What Is Mind - According to Yoga

Dr. Purushothaman
January 15, 2014


The word "Telepathy" has been derived from the words "Tele" meaning "Distance" and the moment we sit down to try to meditate, we often find that the mind and body will find a hundred reasons to stop us from doing it! The bad news is that it signifies that our Mind is controlling us. The good news is that it is very common and if we realize it, it is a positive sign! So this article is about trying to understand what this mind is and why we get so many thoughts, and most importantly to understand that we should witness them and not get carried away by them.
Yogah chitta vrtti nirodhah (PYS, 1.2)
Yoga is the control of the modifications of the mind field.
So what is it that we call the mind? Whatever it is, according to Yoga, the mind has four functions and discriminating between the four functions by observing them as they function is the key to practice meditation. It is also very important to accept and understand the functions of the mind and train the four functions.
These four functions are:
Manas (the lower mind)
Chitta (the storehouse of impressions)
Ahankara (the I maker)
Buddhi (discriminative faculty)
Manas- the lower mind:
This is the faculty through which the mind interacts with the external world. The inputs into this faculty are given by the senses and the output is given through the body in the form of elimination, reproduction, movement, grasp and speech. Swami Rama compares the whole mind field with a factory in which Manas is the supervisor of the senses (import) and the actions (export). The nature of this supervisor is to always question and have doubts. The supervisor seeks good instructions from the higher faculties, but our problems start when the supervisor starts listening to the loudest speakers of the factory, which are often our desires, attractions, wants and aversions. By observing our senses and the actions that we take, we will begin to understand how our actions are controlled by our desires/aversions.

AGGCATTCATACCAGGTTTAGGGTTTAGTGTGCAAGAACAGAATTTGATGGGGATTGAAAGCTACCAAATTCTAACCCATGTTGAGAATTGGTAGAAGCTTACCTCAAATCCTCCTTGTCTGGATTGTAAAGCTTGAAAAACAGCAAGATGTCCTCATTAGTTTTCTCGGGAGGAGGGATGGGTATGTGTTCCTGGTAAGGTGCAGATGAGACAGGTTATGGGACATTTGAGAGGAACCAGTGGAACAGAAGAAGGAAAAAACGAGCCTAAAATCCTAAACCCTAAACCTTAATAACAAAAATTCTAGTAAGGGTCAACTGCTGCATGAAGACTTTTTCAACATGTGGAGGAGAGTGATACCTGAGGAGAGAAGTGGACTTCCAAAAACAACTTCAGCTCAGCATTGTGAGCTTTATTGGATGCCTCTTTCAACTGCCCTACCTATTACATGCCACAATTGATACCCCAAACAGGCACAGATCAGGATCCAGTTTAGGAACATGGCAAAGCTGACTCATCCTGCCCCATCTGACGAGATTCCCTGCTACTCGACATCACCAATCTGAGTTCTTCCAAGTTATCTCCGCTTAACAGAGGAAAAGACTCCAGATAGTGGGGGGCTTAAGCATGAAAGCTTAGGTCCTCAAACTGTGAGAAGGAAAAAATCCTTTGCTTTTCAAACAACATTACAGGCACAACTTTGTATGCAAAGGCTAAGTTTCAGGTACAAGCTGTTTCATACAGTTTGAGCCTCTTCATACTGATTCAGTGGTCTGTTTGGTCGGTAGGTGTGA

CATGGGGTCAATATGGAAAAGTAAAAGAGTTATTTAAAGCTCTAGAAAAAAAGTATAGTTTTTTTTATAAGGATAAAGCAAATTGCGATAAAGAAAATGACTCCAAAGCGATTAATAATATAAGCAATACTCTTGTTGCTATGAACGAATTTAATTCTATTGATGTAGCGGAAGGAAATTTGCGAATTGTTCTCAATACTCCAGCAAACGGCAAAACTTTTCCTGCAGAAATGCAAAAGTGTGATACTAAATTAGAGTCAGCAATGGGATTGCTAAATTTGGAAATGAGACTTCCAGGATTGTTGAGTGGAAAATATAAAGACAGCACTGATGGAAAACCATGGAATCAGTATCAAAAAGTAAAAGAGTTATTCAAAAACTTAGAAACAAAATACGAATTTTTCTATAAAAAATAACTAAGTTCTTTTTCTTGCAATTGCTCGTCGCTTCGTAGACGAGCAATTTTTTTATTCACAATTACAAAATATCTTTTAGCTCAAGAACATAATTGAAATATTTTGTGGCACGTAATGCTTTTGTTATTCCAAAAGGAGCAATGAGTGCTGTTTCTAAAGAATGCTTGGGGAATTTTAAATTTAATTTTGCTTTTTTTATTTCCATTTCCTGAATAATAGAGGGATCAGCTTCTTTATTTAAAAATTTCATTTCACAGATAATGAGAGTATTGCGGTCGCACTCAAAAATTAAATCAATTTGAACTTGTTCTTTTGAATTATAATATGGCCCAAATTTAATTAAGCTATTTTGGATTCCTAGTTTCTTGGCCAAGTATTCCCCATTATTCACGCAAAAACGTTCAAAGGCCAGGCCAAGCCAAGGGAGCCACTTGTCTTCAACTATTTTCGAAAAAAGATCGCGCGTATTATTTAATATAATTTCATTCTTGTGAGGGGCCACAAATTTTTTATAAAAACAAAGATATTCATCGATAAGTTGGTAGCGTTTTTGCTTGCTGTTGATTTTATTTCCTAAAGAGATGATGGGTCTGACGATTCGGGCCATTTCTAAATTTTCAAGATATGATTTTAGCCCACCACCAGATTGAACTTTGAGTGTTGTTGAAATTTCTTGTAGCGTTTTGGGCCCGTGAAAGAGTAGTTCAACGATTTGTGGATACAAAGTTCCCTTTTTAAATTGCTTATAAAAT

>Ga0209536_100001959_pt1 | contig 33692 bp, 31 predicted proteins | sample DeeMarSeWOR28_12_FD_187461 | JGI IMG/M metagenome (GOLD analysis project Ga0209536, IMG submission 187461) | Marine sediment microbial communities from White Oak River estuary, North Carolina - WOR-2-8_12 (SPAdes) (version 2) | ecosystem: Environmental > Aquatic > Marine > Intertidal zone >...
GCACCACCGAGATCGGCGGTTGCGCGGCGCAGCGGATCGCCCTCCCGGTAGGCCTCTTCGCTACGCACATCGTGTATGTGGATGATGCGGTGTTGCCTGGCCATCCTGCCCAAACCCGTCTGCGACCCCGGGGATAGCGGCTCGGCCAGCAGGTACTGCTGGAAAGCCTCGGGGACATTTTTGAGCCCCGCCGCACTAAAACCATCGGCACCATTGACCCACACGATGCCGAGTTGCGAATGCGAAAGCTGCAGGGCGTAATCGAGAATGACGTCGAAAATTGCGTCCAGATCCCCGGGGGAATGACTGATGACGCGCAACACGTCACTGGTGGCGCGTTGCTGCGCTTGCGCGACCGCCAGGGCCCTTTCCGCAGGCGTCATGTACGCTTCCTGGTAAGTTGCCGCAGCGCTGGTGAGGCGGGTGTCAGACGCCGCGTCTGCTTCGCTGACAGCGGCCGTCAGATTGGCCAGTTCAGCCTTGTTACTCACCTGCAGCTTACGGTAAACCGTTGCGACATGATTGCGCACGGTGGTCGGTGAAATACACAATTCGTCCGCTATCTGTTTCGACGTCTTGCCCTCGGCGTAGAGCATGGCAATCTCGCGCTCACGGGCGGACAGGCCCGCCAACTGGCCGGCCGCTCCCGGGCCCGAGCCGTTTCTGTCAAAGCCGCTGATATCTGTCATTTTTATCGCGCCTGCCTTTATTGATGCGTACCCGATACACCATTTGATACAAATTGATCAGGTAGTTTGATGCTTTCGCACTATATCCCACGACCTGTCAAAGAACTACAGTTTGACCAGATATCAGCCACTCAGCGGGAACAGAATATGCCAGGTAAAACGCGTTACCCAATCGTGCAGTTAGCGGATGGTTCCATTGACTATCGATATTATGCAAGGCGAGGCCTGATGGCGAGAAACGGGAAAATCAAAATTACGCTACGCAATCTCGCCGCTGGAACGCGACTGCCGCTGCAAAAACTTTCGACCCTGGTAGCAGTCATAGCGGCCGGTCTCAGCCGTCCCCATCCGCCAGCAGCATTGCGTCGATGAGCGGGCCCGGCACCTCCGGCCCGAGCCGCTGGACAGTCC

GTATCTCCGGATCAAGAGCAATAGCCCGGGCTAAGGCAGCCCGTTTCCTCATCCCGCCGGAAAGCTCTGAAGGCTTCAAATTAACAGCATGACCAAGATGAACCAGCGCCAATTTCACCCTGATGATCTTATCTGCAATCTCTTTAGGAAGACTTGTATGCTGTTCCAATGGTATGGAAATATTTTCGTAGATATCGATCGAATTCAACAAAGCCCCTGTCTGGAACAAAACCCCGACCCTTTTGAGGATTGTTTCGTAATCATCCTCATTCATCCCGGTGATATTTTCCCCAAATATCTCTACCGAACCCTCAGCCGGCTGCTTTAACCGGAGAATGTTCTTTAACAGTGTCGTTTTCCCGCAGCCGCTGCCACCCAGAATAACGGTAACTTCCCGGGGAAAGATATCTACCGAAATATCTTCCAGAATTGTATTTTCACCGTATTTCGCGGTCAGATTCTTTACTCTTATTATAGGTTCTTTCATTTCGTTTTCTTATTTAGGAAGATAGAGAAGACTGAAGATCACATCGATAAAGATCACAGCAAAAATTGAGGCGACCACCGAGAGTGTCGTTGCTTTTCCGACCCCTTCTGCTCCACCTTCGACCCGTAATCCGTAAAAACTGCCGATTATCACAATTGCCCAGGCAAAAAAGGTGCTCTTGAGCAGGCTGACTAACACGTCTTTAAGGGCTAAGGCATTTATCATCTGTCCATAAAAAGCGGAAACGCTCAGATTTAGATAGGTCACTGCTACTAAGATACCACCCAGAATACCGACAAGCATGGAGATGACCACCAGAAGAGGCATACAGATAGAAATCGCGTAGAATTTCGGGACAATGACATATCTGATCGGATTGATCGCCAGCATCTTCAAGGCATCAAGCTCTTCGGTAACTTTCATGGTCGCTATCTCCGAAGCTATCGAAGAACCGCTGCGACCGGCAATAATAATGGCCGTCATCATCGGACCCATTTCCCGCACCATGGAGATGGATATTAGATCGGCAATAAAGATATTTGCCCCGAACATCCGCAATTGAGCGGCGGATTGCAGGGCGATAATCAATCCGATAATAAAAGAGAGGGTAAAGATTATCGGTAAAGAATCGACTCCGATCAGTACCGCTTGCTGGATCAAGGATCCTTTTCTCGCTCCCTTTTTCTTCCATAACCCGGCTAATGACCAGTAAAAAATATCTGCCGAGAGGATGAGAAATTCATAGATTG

Chitta- the memory bank:
This is the place where we store all the impressions that we collect. In Sadhgurus words, it is the garbage can of the society. Whoever passes by, throws something into it and it is very difficult to control what gets thrown. The thoughts are but the smells coming from the garbage. So in other words, the thoughts are coming from the memory bank that we have. All this is not to say that Chitta is bad. It is the storehouse of merits and demerits through which we receive our knowledge. If we were not to have those, we would not have been able to function normally in the external world. Having experiences and remembering them is good. But our problems start when we start living in the so called garbage can,than living in the house that it helps keep clean. So why do we think that we live in it? It is all thanks to Ahankara..
Ahankara: The I maker:
This is the manager of the factory of mind. Its duty is to say that this experience is good for me, and ‘that experience was bad for me. It forms an alliance with the chitta and colors the experiences of chitta with ‘good for me, not good for me;I like this , I don't like this etc. This creates our individual personality, which is very good if we are to live in the external world. But then again, our problems start if the manager forgets his place in the factory and starts behaving like he owns the factory and drives the supervisor Manas. In other words, all our suffering is because we have forgotten who we really are, and start thinking that we are everything that gets thrown our way- the false identification between the I- ness and the data stored in the chitta.
Buddhi- the discriminative faculty:
This is the higher faculty of the mind factory, the key decision maker. Its duty is to listen to the doubts of the supervisor Manas, analyze and discriminate the experiences shown and colored by the alliance of chitta and ahankara, and make the right decision/ judgement. We want this Buddhi to be making the choices for the factory, otherwise the corrupted Ahankara and chitta make them.
A major part of Spiritual practices is aimed at making this Buddhi (inner voice) stronger, and the desires and aversions weaker, so that the supervisor can get good instructions for the smooth running of the factory of life. And only when we learn to establish a smooth co-ordination between these faculties, our mind can become tranquil. All Yoga processes, irrespective of the school, help achieve this goal. But the key is to Practice! Practice! and Practice! with the attitude of a witness.

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